On Jan. 12, many Christians celebrate a feast day commemorating the baptism of Jesus in the River Jordan by John the Baptist. This week’s clergy discuss what baptism represents to them and other members of their faith.
The Rev. Winfred B. Vergara
Priest in charge, Holy Trinity Episcopal Church, Hicksville
As a sacrament, the outward symbol of baptism is water and the inward grace is the Holy Spirit. There are three “P’s” in baptism: privilege, power and performance.
First, baptism is a privilege. The person, after renouncing evil and accepting Jesus Christ as Lord and Savior, may decide to be baptized. In infant baptism, the parents may decide for their children. The baptismal rite is administered by the priest either by sprinkling or pouring water or by immersion in the water.
Second, baptism is power. John 1:12 says, “to as many as received Jesus, who believe in His name, He gave power to become children of God.” One is given, through the Holy Spirit, the power to live a new life as a child of God, a member of the Christian church and heir of the eternal kingdom of God.
Third, baptism is performance. Two of at least eight vows in the Baptism Covenant of the Episcopal Church (Book of Common Prayer, pages 304-305) include: “Will you seek and serve Christ in all persons, loving your neighbor as yourself?” and “Will you strive for justice and peace among all people and respect the dignity of every human being?” To these questions the person replies, “I will, with God’s help.” Baptism is, therefore, the initiation by which the person begins to perform this Christian ministry of love and reconciliation.
The Rev. Wendy C. Modeste
Pastor, United Methodist Church of Bay Shore
Baptism is a symbol of God’s grace. The water cleanses us of our sins, allowing us to be reborn in the spirit of God. In Methodism, we typically baptize babies by sprinkling them with water. (But adults can be baptized, too.) In this ceremony, the parents, godparents and the entire congregation commit to nurturing the children, teaching them about the faith and guiding them to accept God’s grace for themselves when they are older.
In the New Testament, it’s recorded that Jesus was baptized by John, and Jesus commanded his disciples to teach and baptize in the name of the Father, Son, and Holy Spirit. Methodism affirms that baptism involves dying to sin, newness of life, union with Christ, receiving the Holy Spirit and incorporation into Christ’s church.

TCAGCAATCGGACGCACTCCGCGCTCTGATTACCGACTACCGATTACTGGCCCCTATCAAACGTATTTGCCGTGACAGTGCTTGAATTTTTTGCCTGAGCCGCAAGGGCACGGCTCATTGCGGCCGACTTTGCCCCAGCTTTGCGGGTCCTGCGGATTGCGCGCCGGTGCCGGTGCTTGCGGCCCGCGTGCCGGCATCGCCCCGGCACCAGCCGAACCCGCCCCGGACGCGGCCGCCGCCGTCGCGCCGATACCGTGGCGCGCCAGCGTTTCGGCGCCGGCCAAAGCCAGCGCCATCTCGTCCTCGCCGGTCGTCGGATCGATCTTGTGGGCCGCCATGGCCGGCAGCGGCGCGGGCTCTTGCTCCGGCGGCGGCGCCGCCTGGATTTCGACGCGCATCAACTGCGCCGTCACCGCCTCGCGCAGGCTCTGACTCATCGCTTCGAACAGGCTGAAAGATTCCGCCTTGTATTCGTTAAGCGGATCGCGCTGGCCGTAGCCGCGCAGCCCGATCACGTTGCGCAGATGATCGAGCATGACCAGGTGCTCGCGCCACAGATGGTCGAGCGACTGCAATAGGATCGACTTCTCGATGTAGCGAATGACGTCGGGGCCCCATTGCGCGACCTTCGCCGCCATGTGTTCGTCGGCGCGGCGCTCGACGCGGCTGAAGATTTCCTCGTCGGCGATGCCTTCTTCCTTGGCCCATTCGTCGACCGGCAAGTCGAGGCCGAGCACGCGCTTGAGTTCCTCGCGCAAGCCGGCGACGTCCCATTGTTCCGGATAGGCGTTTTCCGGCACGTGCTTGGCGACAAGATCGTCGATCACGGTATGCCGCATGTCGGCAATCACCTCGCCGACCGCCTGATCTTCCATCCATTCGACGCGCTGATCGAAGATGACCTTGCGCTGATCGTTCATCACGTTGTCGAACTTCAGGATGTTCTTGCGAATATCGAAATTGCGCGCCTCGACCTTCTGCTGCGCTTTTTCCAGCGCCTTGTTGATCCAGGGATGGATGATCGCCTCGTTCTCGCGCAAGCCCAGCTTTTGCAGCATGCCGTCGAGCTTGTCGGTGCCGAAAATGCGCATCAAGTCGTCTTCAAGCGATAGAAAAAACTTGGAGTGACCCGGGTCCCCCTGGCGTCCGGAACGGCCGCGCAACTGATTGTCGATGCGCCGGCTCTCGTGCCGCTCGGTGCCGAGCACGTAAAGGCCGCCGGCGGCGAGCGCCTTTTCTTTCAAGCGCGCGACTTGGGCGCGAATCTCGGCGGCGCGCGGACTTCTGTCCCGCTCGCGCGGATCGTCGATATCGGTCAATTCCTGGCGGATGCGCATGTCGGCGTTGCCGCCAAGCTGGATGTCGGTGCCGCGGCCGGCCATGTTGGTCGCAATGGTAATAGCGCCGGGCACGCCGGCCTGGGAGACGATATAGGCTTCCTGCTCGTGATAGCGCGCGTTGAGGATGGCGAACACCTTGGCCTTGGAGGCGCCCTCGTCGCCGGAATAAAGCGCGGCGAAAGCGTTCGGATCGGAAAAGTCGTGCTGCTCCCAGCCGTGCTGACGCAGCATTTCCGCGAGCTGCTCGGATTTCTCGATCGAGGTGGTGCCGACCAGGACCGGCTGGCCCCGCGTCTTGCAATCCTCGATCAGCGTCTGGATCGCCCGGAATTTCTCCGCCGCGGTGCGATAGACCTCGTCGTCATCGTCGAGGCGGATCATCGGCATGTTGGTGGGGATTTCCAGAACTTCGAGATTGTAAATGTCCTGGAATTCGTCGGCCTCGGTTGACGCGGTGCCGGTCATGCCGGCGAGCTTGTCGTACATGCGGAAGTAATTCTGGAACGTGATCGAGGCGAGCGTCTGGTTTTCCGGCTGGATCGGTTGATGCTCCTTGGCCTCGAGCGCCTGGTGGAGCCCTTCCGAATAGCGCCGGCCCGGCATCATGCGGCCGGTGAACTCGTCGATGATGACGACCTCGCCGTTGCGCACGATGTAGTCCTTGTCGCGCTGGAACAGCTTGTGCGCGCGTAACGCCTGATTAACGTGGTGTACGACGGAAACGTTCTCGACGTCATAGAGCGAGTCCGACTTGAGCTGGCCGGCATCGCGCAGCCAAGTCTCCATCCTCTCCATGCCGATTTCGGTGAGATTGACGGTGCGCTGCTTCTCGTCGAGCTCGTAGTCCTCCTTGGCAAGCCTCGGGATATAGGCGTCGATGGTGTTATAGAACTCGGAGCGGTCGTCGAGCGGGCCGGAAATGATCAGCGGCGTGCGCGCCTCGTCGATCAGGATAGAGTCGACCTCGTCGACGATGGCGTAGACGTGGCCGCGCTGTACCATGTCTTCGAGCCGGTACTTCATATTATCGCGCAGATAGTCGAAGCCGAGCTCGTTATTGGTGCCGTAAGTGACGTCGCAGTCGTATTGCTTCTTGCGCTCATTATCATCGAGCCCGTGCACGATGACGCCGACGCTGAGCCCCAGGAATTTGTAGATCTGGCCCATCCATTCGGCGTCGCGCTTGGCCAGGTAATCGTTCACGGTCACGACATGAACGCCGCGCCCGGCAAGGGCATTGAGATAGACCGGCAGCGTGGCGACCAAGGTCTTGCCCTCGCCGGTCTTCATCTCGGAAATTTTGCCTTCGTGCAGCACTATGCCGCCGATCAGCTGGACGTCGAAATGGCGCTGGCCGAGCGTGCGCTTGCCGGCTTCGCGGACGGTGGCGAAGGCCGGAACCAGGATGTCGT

When we become Christian, we receive a new identity. The apostle Paul instructs the church to “put on Christ.” (Colossians 3:10) When we put on Christ, then we put off our old ways.
One of the most vivid examples of baptism occurs in the Book of Acts, in which the apostle Paul and Silas had been imprisoned for preaching the gospel. At midnight, while they were praying and worshipping God in prison, God sent a violent earthquake and opened all the prison doors and unfastened the prisoners’ chains. The jailer, thinking that all the prisoners had escaped, pulled his sword to kill himself in disgrace.
Then Paul called out to him, saying, “We are all here.” The miracle so moved the jailer that he asked, “What must I do to be saved?” Paul said, “Believe in the Lord Jesus Christ.” To celebrate the new life that comes through Christ Jesus, Paul baptized the jailer and his entire household that night.
The Rev. Mark Bigelow
Pastor, The Congregational Church of Huntington, United Church of Christ
As parents present their baby for baptism, they have a wide range of thoughts and emotions — from extreme gratitude for the gift of their child to great dreams for their future. Baptism, in the tradition of the United Church of Christ, is a sacramental expression of these emotions.
Typically administered to young children, the sacrament of Baptism is a sacred expression of gratitude for the wonderful gift of a new child of God, and it is a promise. The parents, godparents and the community dedicate themselves to the raising of this child to know that she or he is child of God. In our gratitude and promise we acknowledge the grace of God that is present for all people. Baptism itself is not the cleansing of sins and acceptance into God’s family — this is not the purview of humans to decide. God freely offers God’s grace.
As a community of faith we acknowledge God’s gift. When older children or adults are presented for baptism, the sacrament serves to express gratitude for the journey that has led them to faith, but it also represents their own acceptance of the gift of God’s grace and their reality as a child of God.
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